Decide if the word can be shown with a picture or an item of realia, or demonstrated through mime. If so, stop here. However, you might want to use one or two CCQs to supplement the picture or the mime to clarify the boundaries of the meaning e.g. the difference between ‘chair’ and ‘armchair’.

The three example words I’ve selected can’t be easily shown using any of these methods, though a timeline or gesture or series of words (don’t understand, don’t understand, don’t understand, understand!) might help to emphasise the idea of a long time. That means it’s important to have CCQs in case a student is confused about how to use the word.

It took me ages to understand CCQs.

  • How long did I need? A long time or a short time? A long time.
  • (optional) Is ‘ages’ more formal or more informal? More informal.

I eventually understood CCQs after reading this blogpost.

  • Did I understand at the start or the end? At the end.
  • How long did I need? A long time or a short time? A long time.

I feel like I finally understand CCQs.

  • How long did I need? A long time or a short time? A long time.
  • Was it easy or difficult for me to understand? (Probably) difficult.

Notice that the order of the questions reflects the order of the concepts in the dictionary definitions. This can be a useful guideline – it works most of the time.

Grammar

I’m going to meet my mum tonight.

  • Is it about the past, present, or future? The future.
  • Is it a plan or an idea? A plan.
  • Did I decide now (when I’m speaking) or before? Before.
  • Is it in my head or in my diary? In my head.

I’m meeting my mum later.

  • Is it about the past, present, or future? The future.
  • Is it a plan or an idea? A plan.
  • Did I decide now (when I’m speaking) or before? Before.
  • Is it in my head or in my diary? In my diary.

I’ll meet you later.

  • Is it about the past, present, or future? The future.
  • Is it a plan or an idea? A plan.
  • Did I decide now (when I’m speaking) or before? Now.

Step 4: Use them when you’re planning

One of my least favourite phrases on a lesson plan from somebody who is new to teaching: “Ask CCQs”. Please please please tell me exactly what you’ll ask and what answers you expect to hear from the students. This is far easier and more efficient than trying to think of them on the spot in the lesson – I still write exact CCQs on my plans now.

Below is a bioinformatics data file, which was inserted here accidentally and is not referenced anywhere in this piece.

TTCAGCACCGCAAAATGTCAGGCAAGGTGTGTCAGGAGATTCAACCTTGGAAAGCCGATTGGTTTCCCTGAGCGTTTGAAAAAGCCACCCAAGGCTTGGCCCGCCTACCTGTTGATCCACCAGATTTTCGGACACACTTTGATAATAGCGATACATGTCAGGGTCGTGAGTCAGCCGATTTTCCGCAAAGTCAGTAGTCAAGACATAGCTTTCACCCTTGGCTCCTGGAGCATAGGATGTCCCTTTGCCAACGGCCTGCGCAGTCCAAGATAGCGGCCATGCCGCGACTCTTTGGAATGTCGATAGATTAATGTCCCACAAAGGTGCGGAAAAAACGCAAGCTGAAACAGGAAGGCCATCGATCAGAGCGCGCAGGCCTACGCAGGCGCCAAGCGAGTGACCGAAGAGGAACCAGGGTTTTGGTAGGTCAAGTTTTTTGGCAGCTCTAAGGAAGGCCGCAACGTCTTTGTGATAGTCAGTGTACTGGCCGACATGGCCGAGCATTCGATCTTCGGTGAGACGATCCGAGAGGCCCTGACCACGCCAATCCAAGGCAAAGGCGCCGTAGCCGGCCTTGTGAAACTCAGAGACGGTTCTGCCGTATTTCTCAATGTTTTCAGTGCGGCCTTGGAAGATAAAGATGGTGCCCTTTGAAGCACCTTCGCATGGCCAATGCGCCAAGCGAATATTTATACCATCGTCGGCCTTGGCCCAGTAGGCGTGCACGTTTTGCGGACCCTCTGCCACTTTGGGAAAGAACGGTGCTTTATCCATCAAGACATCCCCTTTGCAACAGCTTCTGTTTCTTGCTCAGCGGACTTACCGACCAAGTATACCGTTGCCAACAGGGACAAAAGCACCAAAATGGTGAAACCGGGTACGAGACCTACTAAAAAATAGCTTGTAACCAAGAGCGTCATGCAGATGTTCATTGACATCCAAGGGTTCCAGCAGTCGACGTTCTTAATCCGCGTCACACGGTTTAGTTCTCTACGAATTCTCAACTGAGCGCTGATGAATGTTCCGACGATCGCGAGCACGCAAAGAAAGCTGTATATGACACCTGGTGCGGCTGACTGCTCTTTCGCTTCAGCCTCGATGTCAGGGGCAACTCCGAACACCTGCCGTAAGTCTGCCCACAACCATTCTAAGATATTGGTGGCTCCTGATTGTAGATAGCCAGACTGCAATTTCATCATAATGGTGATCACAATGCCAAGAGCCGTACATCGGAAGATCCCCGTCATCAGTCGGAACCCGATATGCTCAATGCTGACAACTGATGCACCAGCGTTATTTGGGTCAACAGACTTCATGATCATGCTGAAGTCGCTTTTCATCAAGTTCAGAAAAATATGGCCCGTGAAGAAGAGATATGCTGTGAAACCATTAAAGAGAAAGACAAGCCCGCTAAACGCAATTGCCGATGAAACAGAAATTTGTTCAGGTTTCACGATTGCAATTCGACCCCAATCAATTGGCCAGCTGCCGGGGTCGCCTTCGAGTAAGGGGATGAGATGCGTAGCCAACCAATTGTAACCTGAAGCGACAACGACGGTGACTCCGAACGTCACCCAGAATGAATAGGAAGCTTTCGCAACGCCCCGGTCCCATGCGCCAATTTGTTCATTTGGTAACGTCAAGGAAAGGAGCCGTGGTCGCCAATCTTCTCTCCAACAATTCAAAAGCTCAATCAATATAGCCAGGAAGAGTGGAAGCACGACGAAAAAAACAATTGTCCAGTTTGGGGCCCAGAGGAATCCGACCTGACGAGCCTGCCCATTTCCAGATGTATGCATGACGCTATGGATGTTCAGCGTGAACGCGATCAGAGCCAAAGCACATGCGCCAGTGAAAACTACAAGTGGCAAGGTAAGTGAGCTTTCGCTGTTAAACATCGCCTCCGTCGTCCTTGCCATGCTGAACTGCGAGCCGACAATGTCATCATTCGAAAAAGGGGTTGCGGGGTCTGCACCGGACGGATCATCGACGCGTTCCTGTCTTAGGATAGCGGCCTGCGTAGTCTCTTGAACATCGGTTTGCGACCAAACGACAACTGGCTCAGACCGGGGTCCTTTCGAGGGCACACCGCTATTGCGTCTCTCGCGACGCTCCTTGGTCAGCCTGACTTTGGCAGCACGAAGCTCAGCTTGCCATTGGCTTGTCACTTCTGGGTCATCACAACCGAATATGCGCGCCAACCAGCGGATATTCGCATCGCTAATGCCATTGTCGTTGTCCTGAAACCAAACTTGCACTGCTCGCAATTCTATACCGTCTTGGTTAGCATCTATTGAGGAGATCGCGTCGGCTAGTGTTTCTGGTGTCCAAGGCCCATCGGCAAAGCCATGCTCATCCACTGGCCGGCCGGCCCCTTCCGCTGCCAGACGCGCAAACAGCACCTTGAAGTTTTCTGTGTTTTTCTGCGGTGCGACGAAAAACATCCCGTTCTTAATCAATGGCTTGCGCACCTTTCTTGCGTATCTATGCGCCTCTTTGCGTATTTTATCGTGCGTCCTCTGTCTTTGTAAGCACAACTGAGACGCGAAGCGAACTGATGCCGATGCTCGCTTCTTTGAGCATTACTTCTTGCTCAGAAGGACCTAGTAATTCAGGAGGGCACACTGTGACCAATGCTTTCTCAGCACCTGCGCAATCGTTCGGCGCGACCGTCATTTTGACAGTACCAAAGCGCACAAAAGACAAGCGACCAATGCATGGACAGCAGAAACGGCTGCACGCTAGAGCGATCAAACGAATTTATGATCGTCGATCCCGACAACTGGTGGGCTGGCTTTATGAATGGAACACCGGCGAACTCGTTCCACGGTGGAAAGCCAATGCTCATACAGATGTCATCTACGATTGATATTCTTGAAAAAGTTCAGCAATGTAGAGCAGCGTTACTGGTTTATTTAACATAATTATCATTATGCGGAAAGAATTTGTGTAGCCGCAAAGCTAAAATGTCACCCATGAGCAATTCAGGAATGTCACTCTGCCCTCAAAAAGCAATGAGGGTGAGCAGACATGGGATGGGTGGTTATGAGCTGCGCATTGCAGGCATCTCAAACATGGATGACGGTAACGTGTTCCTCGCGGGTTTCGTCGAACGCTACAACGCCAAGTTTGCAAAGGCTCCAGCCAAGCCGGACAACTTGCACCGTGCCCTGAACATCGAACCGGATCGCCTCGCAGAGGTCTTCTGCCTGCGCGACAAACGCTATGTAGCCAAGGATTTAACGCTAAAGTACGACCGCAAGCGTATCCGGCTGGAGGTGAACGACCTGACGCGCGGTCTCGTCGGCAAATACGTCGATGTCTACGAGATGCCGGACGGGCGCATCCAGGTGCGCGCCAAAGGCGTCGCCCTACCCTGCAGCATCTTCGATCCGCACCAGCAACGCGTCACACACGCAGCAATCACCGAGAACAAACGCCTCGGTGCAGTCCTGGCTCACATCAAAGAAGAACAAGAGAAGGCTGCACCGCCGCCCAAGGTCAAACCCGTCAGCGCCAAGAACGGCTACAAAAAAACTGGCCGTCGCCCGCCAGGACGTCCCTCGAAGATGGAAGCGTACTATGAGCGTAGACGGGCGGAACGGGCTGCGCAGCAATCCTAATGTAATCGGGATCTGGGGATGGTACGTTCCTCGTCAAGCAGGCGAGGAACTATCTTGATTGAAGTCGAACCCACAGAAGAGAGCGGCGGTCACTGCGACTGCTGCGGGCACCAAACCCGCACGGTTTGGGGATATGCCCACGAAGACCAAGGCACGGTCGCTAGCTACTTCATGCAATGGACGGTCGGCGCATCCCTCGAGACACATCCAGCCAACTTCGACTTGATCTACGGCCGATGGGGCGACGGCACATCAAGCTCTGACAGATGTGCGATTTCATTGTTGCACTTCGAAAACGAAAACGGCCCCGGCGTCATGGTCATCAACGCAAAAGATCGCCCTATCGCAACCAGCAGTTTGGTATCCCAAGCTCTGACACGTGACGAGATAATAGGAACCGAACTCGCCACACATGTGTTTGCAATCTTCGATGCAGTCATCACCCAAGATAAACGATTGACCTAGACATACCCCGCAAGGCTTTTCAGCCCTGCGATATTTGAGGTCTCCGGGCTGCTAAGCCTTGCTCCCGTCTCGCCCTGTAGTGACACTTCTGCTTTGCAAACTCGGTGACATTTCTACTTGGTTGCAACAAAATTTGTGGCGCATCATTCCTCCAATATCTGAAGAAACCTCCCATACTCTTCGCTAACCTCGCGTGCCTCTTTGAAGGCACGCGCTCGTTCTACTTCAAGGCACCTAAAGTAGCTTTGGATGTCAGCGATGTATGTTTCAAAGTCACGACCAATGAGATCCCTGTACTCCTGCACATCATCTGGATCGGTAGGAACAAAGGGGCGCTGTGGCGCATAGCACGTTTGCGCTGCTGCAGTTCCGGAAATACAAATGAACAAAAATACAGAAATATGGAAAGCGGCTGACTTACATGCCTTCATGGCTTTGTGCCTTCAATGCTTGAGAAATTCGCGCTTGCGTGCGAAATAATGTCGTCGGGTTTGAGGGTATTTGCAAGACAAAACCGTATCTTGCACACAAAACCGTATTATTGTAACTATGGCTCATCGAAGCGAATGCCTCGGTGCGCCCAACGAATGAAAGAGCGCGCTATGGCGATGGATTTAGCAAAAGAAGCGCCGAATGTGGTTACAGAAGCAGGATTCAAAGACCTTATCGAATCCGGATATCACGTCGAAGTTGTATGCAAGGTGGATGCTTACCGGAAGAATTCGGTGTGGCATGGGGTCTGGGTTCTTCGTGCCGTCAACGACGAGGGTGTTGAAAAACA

Complete any controlled practice exercises yourself which you plan to give the students. For each answer, use the key words you wrote in Step 2 to help you decide why that is the correct answer.

Step 5: Use them in the lesson

You can use CCQs to check if students understand the marker sentences. Make sure that the context the sentence is from is very clear. Don’t use isolated, decontextualised sentences as this will make it harder for the students to answer the questions correctly.

You can also use CCQs to help students decide if they have the correct answers in controlled practice exercises when they are choosing between different words or tenses. Having very short, clear keywords makes this efficient. CCQs which require the students to repeat the key words can reinforce the meaning for the students. This is where including reasons with the controlled practice answers in your planning will make things more efficient in the lesson, and make more learning happen.

In summary

  1. Research the language.
  2. Boil it down.
  3. Write your questions.
  4. Use them when you’re planning.
  5. Use them in your lesson.

Trainers, what other CCQ advice do you give?

Teachers, what other problems do you have with CCQs?

Useful links

Jonny Ingham‘s Back to Basics series includes a guide to concept checking both grammar and vocabulary. 

Here’s a fun introduction to CCQs.

Fergus Fadden has a webinar explaining how to create and use CCQs.

Useful links for CELTA is a collection of hundreds of resources to help you during your course.

Comments on: "How to write CCQs (concept checking questions)" (6)

  1. Judith Hudson said:

    Sandy, this is really useful for English language teachers. You may want to rejig the answers for your CCQs to the ‘going to future’ and ‘present continuous future’ so that they align with your analysis – in your head, in your diary have got mixed up. It’s also OK to take this reply off when you’ve rejigged the answers..

    Like

    • Thanks for pointing it out. Corrected now. And I won’t remove the comment – it’s important to see that we all make mistakes and need help correcting them!

      Like

  2. Clare McGrath said:

    Thanks for inviting me to add these things here, Sandy.

    These are the slides from a webinar I did for English Australia in 2019, about making meaning clearer verbally and visually, using CCQs and timelines and tasks, for vocab items and for structures.

    https://www.englishaustralia.com.au/documents/item/610

    The recordings will help make some of the slides clearer, eg the one about bananas and the one about ‘shredded’, the latter being an example of the importance of context. Enjoy.

    There are 2 recordings, as the facilitator had a blip with their connections, so near the end of the first once you hear me talking about this problem you can skip to the second recording, unless you want to hear an example of a presenter coping with this!

    Like

  3. Zuzana Tilson said:

    Dear Sandy

    I always read your blogs. While all of them have been useful in my profession as a teacher, this one is the cherry on the cake. Thank you!

    Kind regards

    Zuzana

    Like